United Nations: Turkey President Recep Tayyip Erdogan brought up Kashmir in his address to the high-level meeting of the UN General Assembly on Tuesday, taking a seemingly neutral stance, only expressing hope for permanent peace there.
India and Pakistan, he said, “after having established their sovereignty and Independence 75 years ago, still haven’t established peace and solidarity between one another and this is much unfortunate”.
“We hope and pray that fair and permanent peace and prosperity will be established in Kashmir,” he added, avoiding internationalising it by even invoking UN resolutions.
The statement is closer to India’s stance that Kashmir is a bilateral issue because of the 1972 Simla agreement between the two countries and there is no room for a third party involvement.
India’s External Affairs Minister, S. Jaishankar, is scheduled to meet Turkey’s Foreign Minister Mevlut Cavusoglu later on Tuesday.
Erdogan’s latest statement, unlike last year, did not mention UN resolutions on Kashmir, which India has said are irrelevant because of the commitment to bilateral solutions.
It is also vastly different from his inflammatory statements in previous years.
In 2020, he had called the Kashmir situation a “burning issue” and criticised the abolition of the special status for Kashmir.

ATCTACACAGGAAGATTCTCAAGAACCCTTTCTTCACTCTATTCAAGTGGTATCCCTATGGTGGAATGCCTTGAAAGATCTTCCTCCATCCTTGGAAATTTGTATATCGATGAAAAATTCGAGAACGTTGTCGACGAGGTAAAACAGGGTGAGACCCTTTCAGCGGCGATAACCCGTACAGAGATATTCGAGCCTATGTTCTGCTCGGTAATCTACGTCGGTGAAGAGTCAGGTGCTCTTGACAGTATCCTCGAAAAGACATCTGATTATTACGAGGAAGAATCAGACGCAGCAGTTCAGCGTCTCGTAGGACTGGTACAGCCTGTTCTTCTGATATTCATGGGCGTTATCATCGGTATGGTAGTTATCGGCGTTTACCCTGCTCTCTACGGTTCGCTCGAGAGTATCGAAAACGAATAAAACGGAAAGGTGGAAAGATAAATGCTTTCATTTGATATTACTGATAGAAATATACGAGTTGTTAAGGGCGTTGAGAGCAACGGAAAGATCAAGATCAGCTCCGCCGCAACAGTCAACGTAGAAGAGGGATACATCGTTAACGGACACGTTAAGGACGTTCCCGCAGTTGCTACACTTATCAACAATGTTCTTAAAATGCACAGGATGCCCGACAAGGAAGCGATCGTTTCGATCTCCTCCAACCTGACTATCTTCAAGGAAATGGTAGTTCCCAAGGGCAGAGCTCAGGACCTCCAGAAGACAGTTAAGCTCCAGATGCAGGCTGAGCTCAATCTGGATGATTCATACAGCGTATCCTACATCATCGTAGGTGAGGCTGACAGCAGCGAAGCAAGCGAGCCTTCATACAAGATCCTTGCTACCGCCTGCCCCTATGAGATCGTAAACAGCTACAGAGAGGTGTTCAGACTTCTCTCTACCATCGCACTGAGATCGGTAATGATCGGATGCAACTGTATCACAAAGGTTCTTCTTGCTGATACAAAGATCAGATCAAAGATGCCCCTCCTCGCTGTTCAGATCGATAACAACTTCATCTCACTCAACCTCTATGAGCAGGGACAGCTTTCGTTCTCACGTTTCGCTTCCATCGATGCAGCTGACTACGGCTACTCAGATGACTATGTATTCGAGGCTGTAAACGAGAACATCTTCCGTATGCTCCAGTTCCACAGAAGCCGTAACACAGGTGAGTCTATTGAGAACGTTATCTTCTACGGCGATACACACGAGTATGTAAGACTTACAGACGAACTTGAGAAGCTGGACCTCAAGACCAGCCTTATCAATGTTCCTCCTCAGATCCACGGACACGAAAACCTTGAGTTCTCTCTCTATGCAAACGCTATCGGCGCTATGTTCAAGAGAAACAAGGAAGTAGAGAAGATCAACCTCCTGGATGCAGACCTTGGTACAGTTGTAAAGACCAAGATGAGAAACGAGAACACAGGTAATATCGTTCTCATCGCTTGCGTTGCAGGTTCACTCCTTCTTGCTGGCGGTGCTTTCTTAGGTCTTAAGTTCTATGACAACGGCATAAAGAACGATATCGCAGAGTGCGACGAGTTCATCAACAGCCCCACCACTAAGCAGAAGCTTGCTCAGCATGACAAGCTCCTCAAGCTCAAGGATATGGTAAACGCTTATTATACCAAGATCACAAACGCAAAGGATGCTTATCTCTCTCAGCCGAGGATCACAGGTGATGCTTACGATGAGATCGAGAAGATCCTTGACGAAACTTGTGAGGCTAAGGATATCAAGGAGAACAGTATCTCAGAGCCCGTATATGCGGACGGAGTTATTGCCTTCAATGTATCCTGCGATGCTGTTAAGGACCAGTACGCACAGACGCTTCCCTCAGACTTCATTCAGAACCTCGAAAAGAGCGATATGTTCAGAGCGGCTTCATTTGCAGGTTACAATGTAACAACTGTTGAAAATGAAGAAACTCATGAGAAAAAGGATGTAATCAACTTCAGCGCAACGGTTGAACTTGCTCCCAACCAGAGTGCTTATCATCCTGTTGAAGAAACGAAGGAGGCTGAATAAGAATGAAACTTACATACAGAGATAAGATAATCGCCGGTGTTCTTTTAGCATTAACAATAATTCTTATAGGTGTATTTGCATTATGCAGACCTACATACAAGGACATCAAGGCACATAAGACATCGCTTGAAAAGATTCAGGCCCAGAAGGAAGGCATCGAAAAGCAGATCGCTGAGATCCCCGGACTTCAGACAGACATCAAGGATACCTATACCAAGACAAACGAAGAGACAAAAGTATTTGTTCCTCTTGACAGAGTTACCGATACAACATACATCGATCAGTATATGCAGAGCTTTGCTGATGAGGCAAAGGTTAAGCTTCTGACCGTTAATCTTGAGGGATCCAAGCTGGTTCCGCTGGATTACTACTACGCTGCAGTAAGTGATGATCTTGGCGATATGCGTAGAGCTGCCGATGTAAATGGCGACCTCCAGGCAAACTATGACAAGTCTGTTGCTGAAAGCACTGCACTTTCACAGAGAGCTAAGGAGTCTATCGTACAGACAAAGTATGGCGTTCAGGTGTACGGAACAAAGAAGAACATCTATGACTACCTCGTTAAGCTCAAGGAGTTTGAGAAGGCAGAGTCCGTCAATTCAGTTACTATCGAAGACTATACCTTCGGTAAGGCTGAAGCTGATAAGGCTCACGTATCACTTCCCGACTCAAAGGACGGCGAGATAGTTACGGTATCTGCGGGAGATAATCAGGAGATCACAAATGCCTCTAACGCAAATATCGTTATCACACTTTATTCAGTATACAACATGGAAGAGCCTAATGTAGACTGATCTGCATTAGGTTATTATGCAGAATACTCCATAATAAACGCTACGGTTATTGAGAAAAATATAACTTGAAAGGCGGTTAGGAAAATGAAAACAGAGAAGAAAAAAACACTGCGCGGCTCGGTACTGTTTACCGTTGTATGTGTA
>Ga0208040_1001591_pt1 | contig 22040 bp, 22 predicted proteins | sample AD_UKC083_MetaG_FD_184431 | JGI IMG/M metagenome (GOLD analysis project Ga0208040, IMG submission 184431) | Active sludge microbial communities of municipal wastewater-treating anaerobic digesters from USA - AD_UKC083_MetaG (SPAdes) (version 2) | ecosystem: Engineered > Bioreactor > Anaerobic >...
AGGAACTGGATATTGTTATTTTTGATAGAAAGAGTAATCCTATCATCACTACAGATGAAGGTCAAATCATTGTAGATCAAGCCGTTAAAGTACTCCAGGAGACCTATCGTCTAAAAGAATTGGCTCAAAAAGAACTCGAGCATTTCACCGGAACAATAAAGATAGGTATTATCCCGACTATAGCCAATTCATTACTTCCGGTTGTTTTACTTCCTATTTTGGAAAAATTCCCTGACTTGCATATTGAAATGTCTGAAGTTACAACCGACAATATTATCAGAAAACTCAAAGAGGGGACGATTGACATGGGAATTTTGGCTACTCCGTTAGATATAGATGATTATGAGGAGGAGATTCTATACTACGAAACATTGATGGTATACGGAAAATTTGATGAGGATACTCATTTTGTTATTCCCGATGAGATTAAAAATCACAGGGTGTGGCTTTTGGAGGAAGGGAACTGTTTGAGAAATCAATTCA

In 2019, Erdogan had said that in the Indian Union Territory, “despite the resolutions (UN) adopted, Kashmir is still besieged and eight million people are stuck in Kashmir”.
The Kashmir issue reflects Pakistan’s isolation in the UN.
Last year, Turkey was the only country besides Pakistan to have brought up Kashmir in the 193-member UNGA — and this time Erdogan has avoided internationalising it.
Turkey, which had not been too keen on Security Council reforms, is now pressing for changes, perhaps with a view lobbying for a permanent seat on it to represent the Muslim bloc.
Erdogan said the UN will “have to become an international organization where a common will of the entire human race can be put forward, especially the Security Council has to be more effective, more democratic, more transparent, and more accountable”.
He presented Ankara as a peacemaker and a facilitator of dialogue in the Ukraine-Russia confrontation and elsewhere.
“We have been spending tremendous efforts in order to resolve conflicts from Europe to Latin America, from Africa to different geographies,” he said.
Erdogan also mentioned the plight of the Uyghurs, but in a manner sensitive to China’s interests.
“We are very sensitive towards the protection of the fundamental rights and the liberties of the Muslim Uyghur Turks in such a way that will never threaten the territorial integrity and sovereignty of China,” he said.